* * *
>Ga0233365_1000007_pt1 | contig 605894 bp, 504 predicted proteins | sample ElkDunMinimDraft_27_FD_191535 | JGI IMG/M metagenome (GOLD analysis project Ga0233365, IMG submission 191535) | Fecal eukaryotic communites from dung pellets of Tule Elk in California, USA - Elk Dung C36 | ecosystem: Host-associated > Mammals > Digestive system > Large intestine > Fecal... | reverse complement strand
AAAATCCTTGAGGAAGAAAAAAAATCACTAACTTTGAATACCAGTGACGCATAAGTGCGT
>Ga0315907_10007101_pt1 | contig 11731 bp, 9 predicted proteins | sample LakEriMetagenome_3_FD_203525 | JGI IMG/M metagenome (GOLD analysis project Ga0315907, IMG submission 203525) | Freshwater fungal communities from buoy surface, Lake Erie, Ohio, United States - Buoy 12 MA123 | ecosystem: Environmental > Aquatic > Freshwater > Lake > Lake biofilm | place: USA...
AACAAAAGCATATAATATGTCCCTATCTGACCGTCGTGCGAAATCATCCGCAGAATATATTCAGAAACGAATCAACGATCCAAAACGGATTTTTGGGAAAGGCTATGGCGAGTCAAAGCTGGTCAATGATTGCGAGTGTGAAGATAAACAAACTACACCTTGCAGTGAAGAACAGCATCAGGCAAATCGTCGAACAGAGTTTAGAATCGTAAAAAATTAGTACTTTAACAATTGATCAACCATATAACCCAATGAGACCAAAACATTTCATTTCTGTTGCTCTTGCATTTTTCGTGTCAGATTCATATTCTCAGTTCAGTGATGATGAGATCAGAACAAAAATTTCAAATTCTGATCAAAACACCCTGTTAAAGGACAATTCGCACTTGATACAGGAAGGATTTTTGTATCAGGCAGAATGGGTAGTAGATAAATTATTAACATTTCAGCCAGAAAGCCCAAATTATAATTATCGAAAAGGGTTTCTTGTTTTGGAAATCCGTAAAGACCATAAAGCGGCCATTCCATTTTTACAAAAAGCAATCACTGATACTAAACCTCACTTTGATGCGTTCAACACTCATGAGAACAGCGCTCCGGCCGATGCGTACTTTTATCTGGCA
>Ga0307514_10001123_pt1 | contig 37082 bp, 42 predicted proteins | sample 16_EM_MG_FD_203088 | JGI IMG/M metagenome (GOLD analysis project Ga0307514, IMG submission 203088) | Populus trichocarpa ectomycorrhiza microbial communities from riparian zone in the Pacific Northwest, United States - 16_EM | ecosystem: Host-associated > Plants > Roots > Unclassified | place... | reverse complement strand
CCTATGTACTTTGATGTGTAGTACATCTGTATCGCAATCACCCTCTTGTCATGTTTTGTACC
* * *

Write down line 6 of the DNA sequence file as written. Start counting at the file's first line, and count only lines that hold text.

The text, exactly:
CCTATGTACTTTGATGTGTAGTACATCTGTATCGCAATCACCCTCTTGTCATGTTTTGTACC